SCN: What was your first job after graduation?

DB: I was employed by The Bradley Corporation, which manufactures industrial plumbing fixtures such as washfountains, faucets and patient care lavatory units. It was something with which I was completely unfamiliar, but that’s what being a technical writer is all about. You learn about something and then translate its use and benefits to consumers.

SCN: You also have a Master’s degree. When did you accomplish that?

DB: Several months after I graduated from MSOE, one of my professors called and offered me a teaching position. I hadn’t planned to be a teacher but was flattered and decided to accept. That’s when I decided that if I was going to be a professor, then I should get an advanced degree. I enrolled in Carroll University’s education program that next fall, and I earned my Master’s there.

SCN: What do you teach at MSOE?

DB: I consistently teach desktop publishing, technical writing and theory of human communication in addition to other communication and humanities classes. I started and never stopped. This past May I received my 25-year service award for teaching.

SCN: How did you juggle working at Bradley, teaching and going to school at the same time?

DB: It took a lot of time management – something I learned with MSOE’s intense, quarterly-based curriculum. But, I also set a goal to supplement my career with teaching, something I found truly rewarding. With that goal in place, I did what I had to do. Of course, being single and young helped too!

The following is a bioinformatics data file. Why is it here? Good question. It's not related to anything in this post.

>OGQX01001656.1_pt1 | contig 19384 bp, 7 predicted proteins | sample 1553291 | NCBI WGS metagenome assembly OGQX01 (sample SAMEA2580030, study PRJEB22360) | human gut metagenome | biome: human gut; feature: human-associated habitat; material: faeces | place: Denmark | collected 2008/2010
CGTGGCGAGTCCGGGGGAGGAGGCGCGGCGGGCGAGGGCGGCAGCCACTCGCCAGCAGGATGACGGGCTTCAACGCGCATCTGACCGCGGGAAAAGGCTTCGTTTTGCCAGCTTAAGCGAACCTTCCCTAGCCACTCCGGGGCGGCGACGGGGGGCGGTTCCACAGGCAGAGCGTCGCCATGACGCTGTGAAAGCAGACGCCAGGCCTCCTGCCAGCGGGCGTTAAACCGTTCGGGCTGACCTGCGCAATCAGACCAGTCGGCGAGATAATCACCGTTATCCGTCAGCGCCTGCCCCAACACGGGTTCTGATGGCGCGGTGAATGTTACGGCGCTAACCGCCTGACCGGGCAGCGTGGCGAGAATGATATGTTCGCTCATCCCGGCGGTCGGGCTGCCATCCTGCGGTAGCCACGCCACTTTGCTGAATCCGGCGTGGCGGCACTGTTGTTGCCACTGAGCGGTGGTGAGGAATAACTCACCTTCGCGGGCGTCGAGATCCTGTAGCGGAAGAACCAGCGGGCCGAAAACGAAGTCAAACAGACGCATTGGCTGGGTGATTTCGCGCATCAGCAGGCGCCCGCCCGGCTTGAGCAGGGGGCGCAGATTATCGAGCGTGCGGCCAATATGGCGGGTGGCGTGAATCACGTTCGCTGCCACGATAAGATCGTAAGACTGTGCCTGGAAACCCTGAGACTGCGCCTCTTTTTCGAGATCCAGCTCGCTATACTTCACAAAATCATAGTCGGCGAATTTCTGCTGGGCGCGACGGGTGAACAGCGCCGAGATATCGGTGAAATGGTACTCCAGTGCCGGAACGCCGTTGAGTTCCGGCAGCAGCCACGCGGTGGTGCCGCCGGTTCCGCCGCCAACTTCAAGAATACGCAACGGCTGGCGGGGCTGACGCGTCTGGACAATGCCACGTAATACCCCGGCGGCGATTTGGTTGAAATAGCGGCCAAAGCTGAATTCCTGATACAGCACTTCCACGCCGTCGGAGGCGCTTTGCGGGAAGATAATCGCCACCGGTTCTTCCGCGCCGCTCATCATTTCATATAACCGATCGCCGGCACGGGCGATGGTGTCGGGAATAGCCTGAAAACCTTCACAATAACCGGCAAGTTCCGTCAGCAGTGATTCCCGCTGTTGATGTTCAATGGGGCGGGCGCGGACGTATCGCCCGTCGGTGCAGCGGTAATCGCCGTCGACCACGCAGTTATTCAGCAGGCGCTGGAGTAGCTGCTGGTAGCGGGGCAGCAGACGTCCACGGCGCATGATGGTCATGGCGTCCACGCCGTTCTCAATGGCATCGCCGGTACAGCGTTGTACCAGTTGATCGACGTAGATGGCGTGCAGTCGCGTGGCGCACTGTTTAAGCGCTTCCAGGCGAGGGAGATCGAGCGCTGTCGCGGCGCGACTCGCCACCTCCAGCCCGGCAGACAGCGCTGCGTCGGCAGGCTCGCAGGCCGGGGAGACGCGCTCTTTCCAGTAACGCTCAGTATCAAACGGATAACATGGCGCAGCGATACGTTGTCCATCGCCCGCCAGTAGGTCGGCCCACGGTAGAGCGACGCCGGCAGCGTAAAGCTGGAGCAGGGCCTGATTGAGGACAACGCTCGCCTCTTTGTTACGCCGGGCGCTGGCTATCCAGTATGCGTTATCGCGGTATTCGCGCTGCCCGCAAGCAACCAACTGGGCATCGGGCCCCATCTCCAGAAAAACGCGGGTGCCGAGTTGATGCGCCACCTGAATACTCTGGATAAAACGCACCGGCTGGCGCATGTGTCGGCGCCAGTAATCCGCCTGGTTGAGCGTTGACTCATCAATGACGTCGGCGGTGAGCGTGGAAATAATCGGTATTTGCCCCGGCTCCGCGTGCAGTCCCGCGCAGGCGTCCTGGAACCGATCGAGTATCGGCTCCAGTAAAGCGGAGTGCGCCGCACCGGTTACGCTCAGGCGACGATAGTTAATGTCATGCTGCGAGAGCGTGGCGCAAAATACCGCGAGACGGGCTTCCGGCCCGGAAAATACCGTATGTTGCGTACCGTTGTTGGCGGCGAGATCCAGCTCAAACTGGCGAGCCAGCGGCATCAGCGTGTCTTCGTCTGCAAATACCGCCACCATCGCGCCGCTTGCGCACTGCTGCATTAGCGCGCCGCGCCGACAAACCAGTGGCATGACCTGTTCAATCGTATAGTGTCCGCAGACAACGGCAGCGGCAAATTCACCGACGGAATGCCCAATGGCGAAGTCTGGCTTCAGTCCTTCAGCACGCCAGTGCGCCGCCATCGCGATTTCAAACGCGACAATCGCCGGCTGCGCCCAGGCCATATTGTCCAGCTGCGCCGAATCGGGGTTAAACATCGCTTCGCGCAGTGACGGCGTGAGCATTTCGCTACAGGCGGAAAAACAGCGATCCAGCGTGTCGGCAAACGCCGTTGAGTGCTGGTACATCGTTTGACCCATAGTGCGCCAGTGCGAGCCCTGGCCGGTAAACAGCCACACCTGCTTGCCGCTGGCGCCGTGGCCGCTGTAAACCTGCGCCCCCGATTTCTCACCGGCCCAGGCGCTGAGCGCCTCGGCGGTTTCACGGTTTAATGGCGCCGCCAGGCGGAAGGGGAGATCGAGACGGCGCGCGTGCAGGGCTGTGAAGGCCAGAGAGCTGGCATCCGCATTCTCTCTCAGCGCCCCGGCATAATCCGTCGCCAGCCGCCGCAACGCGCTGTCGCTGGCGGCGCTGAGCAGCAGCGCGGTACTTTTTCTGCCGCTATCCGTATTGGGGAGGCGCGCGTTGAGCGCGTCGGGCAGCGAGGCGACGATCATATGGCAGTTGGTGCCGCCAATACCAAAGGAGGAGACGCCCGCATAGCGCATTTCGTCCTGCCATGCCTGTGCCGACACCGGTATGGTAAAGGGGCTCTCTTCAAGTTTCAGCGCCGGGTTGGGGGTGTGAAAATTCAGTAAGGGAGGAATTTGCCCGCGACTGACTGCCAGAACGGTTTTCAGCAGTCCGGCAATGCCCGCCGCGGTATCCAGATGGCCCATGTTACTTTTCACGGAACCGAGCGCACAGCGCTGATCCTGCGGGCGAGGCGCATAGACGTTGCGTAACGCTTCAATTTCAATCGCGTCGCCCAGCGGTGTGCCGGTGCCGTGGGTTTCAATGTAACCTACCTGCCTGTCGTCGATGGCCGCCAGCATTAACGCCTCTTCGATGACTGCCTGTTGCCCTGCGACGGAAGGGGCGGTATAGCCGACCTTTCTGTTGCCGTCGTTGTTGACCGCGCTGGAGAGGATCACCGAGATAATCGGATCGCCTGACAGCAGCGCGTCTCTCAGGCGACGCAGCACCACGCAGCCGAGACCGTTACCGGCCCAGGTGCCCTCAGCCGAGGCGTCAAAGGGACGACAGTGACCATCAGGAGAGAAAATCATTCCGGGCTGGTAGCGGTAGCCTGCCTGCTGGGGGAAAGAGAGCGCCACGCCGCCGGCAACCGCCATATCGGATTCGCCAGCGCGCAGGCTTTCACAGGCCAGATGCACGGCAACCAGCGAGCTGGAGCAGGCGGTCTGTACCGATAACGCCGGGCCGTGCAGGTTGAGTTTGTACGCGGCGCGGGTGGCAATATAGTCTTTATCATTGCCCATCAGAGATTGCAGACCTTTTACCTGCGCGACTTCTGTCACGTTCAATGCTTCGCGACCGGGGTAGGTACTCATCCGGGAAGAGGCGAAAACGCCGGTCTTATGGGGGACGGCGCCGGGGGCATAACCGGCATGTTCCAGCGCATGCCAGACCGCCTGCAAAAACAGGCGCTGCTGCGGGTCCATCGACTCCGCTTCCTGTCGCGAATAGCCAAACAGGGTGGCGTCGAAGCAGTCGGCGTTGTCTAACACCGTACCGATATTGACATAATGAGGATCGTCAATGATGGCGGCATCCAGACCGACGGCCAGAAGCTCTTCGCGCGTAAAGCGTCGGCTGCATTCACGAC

SCN: How did your early career advance?

DB: After three years at Bradley I felt like I was running out of work to do. I was their first and only technical writer. It was a great opportunity, but I wanted to work with a team of writers and put together more polished publications. That led me to Waukesha Engine. They had the two things I was looking for – a writing team and a more professional output. I was fortunate to be able to write hardware documentation – the engine part – in addition to some software documentation because at that time they were starting to put computers on their engines. I was there for 10 years.

SCN: And you were still teaching?

DB: Yes! What I love is that I can bring my work experiences into the classroom. It reinforces for me what I’ve learned and what is important to communicate, and for the students there is a remarkable benefit to know what the real world is like.